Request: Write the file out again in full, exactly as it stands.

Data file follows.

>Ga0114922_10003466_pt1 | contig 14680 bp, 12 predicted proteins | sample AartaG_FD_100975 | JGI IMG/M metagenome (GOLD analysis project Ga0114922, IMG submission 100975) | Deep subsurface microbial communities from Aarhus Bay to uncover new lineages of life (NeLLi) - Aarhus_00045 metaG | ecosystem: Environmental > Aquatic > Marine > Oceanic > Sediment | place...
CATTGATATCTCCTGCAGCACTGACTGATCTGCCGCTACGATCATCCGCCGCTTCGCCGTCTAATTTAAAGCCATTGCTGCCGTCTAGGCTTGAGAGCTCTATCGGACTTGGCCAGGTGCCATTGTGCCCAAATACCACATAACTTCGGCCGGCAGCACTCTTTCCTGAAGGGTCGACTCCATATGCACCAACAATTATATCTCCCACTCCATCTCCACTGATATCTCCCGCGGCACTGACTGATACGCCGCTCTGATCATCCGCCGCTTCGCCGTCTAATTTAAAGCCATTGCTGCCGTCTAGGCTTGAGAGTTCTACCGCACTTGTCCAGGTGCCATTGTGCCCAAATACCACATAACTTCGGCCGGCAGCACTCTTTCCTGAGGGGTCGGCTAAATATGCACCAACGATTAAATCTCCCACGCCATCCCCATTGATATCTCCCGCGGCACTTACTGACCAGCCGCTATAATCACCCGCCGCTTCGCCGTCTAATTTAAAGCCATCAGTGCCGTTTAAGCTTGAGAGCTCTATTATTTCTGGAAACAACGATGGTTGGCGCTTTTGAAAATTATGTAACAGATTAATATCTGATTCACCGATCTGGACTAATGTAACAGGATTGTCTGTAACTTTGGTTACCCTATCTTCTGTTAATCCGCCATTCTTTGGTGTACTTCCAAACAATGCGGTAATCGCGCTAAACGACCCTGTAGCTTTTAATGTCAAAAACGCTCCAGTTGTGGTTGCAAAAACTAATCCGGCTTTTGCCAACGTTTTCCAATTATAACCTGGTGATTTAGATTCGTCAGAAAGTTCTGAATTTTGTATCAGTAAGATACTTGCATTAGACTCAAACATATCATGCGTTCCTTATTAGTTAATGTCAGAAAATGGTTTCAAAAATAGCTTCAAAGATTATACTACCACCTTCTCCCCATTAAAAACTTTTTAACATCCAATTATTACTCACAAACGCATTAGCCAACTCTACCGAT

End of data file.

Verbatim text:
>Ga0114922_10003466_pt1 | contig 14680 bp, 12 predicted proteins | sample AartaG_FD_100975 | JGI IMG/M metagenome (GOLD analysis project Ga0114922, IMG submission 100975) | Deep subsurface microbial communities from Aarhus Bay to uncover new lineages of life (NeLLi) - Aarhus_00045 metaG | ecosystem: Environmental > Aquatic > Marine > Oceanic > Sediment | place...
CATTGATATCTCCTGCAGCACTGACTGATCTGCCGCTACGATCATCCGCCGCTTCGCCGTCTAATTTAAAGCCATTGCTGCCGTCTAGGCTTGAGAGCTCTATCGGACTTGGCCAGGTGCCATTGTGCCCAAATACCACATAACTTCGGCCGGCAGCACTCTTTCCTGAAGGGTCGACTCCATATGCACCAACAATTATATCTCCCACTCCATCTCCACTGATATCTCCCGCGGCACTGACTGATACGCCGCTCTGATCATCCGCCGCTTCGCCGTCTAATTTAAAGCCATTGCTGCCGTCTAGGCTTGAGAGTTCTACCGCACTTGTCCAGGTGCCATTGTGCCCAAATACCACATAACTTCGGCCGGCAGCACTCTTTCCTGAGGGGTCGGCTAAATATGCACCAACGATTAAATCTCCCACGCCATCCCCATTGATATCTCCCGCGGCACTTACTGACCAGCCGCTATAATCACCCGCCGCTTCGCCGTCTAATTTAAAGCCATCAGTGCCGTTTAAGCTTGAGAGCTCTATTATTTCTGGAAACAACGATGGTTGGCGCTTTTGAAAATTATGTAACAGATTAATATCTGATTCACCGATCTGGACTAATGTAACAGGATTGTCTGTAACTTTGGTTACCCTATCTTCTGTTAATCCGCCATTCTTTGGTGTACTTCCAAACAATGCGGTAATCGCGCTAAACGACCCTGTAGCTTTTAATGTCAAAAACGCTCCAGTTGTGGTTGCAAAAACTAATCCGGCTTTTGCCAACGTTTTCCAATTATAACCTGGTGATTTAGATTCGTCAGAAAGTTCTGAATTTTGTATCAGTAAGATACTTGCATTAGACTCAAACATATCATGCGTTCCTTATTAGTTAATGTCAGAAAATGGTTTCAAAAATAGCTTCAAAGATTATACTACCACCTTCTCCCCATTAAAAACTTTTTAACATCCAATTATTACTCACAAACGCATTAGCCAACTCTACCGAT